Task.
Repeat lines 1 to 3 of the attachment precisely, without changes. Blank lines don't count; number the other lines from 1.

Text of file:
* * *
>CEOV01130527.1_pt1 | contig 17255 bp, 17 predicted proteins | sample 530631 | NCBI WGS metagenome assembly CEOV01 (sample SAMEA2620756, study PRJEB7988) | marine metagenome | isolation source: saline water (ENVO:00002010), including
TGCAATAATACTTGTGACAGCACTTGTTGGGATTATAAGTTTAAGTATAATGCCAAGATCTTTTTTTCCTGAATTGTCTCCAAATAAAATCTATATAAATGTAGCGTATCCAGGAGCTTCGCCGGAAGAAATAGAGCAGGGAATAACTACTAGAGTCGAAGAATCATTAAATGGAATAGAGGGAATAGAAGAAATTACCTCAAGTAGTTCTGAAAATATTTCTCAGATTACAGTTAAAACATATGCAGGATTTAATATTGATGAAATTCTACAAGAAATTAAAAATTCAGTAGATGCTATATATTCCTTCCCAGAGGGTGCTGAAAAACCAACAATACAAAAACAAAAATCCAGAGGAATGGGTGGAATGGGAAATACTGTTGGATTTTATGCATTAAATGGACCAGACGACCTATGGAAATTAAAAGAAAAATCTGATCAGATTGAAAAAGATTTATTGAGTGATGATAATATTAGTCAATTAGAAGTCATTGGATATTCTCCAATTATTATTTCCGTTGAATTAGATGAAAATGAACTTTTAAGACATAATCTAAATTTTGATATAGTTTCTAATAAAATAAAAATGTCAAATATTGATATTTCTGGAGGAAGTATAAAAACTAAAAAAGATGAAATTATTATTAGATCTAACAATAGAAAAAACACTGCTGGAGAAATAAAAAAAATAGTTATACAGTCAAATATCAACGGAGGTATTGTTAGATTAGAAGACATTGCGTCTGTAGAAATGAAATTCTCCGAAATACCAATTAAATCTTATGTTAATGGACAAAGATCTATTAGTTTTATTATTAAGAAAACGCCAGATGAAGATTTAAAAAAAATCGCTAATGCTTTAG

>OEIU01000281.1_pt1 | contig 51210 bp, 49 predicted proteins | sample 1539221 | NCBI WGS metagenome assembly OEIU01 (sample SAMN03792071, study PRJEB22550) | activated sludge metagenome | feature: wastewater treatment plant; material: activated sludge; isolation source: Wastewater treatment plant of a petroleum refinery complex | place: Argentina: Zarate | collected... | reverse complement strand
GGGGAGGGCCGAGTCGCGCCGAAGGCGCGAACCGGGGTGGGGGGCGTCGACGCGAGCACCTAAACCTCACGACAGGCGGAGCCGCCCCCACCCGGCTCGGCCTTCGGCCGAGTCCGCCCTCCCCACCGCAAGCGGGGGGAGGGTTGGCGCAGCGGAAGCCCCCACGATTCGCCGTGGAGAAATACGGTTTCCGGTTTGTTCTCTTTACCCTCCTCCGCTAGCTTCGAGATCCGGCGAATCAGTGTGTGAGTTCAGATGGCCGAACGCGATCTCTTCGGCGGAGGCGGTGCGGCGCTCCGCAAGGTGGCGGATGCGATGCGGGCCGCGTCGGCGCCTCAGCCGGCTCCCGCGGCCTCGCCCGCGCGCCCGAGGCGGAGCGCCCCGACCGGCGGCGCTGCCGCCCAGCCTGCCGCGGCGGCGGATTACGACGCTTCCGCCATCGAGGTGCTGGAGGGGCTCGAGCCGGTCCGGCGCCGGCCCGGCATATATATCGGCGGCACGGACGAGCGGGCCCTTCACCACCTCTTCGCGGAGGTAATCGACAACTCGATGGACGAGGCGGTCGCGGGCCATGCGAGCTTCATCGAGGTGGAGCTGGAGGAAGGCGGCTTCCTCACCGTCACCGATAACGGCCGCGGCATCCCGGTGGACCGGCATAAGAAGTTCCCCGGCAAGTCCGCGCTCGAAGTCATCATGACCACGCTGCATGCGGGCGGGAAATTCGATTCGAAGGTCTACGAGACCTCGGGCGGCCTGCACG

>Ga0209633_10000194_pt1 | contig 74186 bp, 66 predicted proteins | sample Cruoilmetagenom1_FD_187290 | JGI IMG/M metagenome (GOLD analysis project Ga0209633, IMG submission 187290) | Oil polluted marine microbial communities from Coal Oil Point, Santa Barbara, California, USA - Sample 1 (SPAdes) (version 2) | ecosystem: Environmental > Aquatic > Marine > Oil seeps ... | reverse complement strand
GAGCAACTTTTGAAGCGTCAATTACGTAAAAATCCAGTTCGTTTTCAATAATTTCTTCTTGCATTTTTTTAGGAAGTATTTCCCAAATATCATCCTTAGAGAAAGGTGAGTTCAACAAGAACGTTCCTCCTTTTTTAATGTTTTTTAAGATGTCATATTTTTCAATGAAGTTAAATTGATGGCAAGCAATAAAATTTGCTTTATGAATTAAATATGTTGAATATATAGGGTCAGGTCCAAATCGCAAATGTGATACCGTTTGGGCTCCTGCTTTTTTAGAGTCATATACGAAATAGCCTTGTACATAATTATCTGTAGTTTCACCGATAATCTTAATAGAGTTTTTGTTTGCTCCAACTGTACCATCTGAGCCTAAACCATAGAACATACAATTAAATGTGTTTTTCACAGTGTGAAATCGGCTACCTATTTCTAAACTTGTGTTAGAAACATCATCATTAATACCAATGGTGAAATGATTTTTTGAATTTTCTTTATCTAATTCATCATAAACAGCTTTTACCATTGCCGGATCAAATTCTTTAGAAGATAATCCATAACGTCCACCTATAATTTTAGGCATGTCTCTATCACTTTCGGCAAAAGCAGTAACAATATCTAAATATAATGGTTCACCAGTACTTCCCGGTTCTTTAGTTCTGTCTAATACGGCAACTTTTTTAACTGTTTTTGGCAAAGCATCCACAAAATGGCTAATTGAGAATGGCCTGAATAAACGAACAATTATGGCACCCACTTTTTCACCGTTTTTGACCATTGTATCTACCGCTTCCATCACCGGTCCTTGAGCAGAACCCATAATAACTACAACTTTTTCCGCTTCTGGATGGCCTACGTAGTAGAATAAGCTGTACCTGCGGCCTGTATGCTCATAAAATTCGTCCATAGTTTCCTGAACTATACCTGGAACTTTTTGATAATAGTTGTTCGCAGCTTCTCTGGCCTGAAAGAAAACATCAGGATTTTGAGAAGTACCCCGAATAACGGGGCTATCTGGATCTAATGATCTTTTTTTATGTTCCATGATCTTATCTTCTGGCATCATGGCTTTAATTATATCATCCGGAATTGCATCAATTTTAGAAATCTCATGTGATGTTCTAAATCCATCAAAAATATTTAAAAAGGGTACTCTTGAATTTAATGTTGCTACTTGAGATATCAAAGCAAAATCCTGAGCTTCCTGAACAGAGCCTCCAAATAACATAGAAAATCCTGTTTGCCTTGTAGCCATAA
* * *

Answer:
>CEOV01130527.1_pt1 | contig 17255 bp, 17 predicted proteins | sample 530631 | NCBI WGS metagenome assembly CEOV01 (sample SAMEA2620756, study PRJEB7988) | marine metagenome | isolation source: saline water (ENVO:00002010), including
TGCAATAATACTTGTGACAGCACTTGTTGGGATTATAAGTTTAAGTATAATGCCAAGATCTTTTTTTCCTGAATTGTCTCCAAATAAAATCTATATAAATGTAGCGTATCCAGGAGCTTCGCCGGAAGAAATAGAGCAGGGAATAACTACTAGAGTCGAAGAATCATTAAATGGAATAGAGGGAATAGAAGAAATTACCTCAAGTAGTTCTGAAAATATTTCTCAGATTACAGTTAAAACATATGCAGGATTTAATATTGATGAAATTCTACAAGAAATTAAAAATTCAGTAGATGCTATATATTCCTTCCCAGAGGGTGCTGAAAAACCAACAATACAAAAACAAAAATCCAGAGGAATGGGTGGAATGGGAAATACTGTTGGATTTTATGCATTAAATGGACCAGACGACCTATGGAAATTAAAAGAAAAATCTGATCAGATTGAAAAAGATTTATTGAGTGATGATAATATTAGTCAATTAGAAGTCATTGGATATTCTCCAATTATTATTTCCGTTGAATTAGATGAAAATGAACTTTTAAGACATAATCTAAATTTTGATATAGTTTCTAATAAAATAAAAATGTCAAATATTGATATTTCTGGAGGAAGTATAAAAACTAAAAAAGATGAAATTATTATTAGATCTAACAATAGAAAAAACACTGCTGGAGAAATAAAAAAAATAGTTATACAGTCAAATATCAACGGAGGTATTGTTAGATTAGAAGACATTGCGTCTGTAGAAATGAAATTCTCCGAAATACCAATTAAATCTTATGTTAATGGACAAAGATCTATTAGTTTTATTATTAAGAAAACGCCAGATGAAGATTTAAAAAAAATCGCTAATGCTTTAG

>OEIU01000281.1_pt1 | contig 51210 bp, 49 predicted proteins | sample 1539221 | NCBI WGS metagenome assembly OEIU01 (sample SAMN03792071, study PRJEB22550) | activated sludge metagenome | feature: wastewater treatment plant; material: activated sludge; isolation source: Wastewater treatment plant of a petroleum refinery complex | place: Argentina: Zarate | collected... | reverse complement strand